Musculoskeletal: physical examination - foal

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  • Overall appreciation of the foal's conformation for symmetry, abnormal swellings, or stance may give clues to the location of a source of pain    , cause of lameness or site of pathology, or help to assess the clinical significance, or progress of correction, of developmental orthopedic disease.
  • Close observation of individual structures by visual assessment and palpation will add to localizing information prior to manipulative and other diagnostic steps.
  • For other age groups see : - Foal evaluation neonate    , adult    .
  • Immature components of the musculoskeletal system and immune system of young animals place the foal at high risk of injury or infectious causes of lameness.
  • Early recognition of abnormalities is imperative so that prompt treatment can be initiated and long-term prognosis improved.
  • Infectious causes of lameness are common in foals, especially <4 months of age, and can be very serious it is prudent to assume that all causes of lameness in the young foal are infectious in origin until proven otherwise    .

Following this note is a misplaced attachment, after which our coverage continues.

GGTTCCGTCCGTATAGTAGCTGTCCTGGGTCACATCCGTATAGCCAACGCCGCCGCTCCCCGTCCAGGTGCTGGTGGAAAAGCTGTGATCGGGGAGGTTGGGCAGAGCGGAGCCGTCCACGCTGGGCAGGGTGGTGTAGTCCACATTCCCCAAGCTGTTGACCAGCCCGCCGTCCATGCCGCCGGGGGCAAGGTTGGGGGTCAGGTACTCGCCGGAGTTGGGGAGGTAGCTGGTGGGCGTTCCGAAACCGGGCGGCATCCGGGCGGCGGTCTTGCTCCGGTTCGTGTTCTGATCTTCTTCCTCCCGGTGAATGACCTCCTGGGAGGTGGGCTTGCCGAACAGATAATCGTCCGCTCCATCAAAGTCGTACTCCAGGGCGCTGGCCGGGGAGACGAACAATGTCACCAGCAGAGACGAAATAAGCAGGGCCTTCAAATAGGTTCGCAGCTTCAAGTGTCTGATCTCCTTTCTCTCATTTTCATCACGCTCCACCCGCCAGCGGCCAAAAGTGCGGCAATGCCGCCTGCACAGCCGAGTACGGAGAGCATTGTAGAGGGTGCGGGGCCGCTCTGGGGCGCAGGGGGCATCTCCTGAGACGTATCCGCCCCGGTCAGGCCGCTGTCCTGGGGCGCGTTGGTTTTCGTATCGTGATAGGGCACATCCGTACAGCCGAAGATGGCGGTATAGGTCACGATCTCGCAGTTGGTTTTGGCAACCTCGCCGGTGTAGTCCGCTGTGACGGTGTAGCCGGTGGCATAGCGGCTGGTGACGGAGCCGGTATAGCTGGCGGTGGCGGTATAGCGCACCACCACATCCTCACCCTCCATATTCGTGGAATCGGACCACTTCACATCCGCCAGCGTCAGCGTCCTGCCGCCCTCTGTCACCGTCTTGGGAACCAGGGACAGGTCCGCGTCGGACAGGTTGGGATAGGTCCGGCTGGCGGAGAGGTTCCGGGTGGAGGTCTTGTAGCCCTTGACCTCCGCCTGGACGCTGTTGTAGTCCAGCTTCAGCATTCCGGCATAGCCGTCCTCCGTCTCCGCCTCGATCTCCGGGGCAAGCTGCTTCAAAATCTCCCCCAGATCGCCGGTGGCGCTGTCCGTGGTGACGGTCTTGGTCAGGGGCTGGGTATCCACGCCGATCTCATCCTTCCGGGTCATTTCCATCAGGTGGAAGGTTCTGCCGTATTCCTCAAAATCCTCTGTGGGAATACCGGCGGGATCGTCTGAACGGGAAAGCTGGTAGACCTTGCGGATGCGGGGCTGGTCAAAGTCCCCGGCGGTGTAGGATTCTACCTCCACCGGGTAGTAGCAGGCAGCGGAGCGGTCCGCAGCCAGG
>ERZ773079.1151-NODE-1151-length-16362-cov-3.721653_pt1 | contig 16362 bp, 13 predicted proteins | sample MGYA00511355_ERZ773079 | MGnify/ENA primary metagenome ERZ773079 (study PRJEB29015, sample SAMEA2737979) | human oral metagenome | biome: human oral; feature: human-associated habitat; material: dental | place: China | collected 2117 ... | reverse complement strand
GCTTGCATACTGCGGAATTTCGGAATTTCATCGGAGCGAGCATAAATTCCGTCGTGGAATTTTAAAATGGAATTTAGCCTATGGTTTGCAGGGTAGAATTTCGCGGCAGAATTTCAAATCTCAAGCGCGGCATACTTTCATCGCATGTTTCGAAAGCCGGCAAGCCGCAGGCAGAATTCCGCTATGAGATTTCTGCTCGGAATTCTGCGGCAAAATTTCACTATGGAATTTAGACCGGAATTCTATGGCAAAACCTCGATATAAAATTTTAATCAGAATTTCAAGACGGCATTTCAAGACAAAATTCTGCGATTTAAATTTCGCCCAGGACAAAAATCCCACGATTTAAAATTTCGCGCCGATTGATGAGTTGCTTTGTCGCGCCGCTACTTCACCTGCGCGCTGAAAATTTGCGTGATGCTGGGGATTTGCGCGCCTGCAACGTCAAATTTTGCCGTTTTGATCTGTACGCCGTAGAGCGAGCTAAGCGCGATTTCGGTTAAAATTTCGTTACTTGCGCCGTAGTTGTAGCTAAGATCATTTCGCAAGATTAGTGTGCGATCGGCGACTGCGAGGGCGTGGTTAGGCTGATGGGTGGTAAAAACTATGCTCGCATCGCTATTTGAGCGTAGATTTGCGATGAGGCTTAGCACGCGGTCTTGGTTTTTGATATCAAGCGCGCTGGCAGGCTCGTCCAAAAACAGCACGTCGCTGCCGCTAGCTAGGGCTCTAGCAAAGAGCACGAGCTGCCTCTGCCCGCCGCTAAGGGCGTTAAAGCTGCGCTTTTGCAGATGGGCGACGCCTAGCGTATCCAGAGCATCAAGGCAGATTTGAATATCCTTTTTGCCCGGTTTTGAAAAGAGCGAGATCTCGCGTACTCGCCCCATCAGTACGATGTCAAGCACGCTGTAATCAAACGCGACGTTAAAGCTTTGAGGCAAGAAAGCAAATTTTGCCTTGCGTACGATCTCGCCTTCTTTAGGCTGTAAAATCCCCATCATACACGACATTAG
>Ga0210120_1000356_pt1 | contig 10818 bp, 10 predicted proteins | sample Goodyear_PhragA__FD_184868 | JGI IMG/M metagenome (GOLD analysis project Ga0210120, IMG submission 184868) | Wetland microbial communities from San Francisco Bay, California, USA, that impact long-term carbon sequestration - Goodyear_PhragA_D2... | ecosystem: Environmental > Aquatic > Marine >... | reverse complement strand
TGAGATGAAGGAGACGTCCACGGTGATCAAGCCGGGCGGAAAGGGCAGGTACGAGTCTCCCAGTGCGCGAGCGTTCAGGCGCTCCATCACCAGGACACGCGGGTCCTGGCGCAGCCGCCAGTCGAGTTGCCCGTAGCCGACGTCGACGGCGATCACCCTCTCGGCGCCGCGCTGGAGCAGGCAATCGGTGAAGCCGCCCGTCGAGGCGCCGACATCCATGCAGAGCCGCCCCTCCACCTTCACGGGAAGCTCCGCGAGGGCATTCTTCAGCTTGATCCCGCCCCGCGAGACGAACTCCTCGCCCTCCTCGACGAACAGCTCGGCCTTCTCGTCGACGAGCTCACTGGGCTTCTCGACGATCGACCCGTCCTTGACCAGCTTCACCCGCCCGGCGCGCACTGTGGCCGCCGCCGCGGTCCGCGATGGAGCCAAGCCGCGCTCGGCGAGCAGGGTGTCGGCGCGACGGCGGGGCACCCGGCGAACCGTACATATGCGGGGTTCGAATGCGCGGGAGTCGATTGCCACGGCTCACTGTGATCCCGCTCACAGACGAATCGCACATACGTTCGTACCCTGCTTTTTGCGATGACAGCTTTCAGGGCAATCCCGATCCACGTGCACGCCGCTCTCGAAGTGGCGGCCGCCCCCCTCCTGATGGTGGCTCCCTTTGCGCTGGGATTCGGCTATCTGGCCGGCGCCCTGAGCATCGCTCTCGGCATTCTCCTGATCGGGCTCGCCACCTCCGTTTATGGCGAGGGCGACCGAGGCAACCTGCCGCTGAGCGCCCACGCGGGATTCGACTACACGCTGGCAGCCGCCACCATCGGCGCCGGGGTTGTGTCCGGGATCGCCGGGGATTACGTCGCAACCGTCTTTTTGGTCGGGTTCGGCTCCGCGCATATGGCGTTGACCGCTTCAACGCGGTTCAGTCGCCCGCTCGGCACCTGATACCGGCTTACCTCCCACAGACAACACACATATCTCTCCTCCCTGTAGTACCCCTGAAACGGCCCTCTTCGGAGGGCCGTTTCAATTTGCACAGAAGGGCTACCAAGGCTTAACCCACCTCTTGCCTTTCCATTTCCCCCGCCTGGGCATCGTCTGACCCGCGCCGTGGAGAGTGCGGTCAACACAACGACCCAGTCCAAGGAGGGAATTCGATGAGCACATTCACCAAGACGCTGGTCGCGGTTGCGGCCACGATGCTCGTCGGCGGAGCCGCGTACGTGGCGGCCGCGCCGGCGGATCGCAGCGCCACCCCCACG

• Boisterous activity coupled with hazardous environment increases the risk of traumatic injury to a foal: kicks, collisions and over-exertion injuries are common.
  • The growth plates of immature bones, especially the long bones, are weak and vulnerable to injury, eg fractures (Salter-Harris types I-VI).
  • Developmental orthopedic disease is common in weanlings and yearlings and includes: flexural deformity    , angular limb deformities (varus/valgus)    , osteochondrosis    (several limbs may be affected concurrently), physeal dysplasia (physitis)    , cervical vertebral malformation    .



  • Non-invasive opportunity to examine foal at rest.
  • Minimal stress to animal.


  • Provides general information only. 
  • Possibly incidental findings of no clinical significance. 
  • Requires reasonably relaxed animal to permit objective evaluation of response to palpation. 
  • Wide range of 'normal' conformation     and response to manipulation.
  • Manipulation of fracture sites may exacerbate soft tissue injury, even convert closed fracture     to compound (open).


Materials required

Minimum equipment

  • Farriery: tools - hoof testerFig.1 Farriery: tools - hoof tester
    Hoof testers   (Fig. 1)  . 
  • Farriery: tools - hoof knifeFig.2 Farriery: tools - hoof knife
    Hoof knife   (Fig. 2)  .
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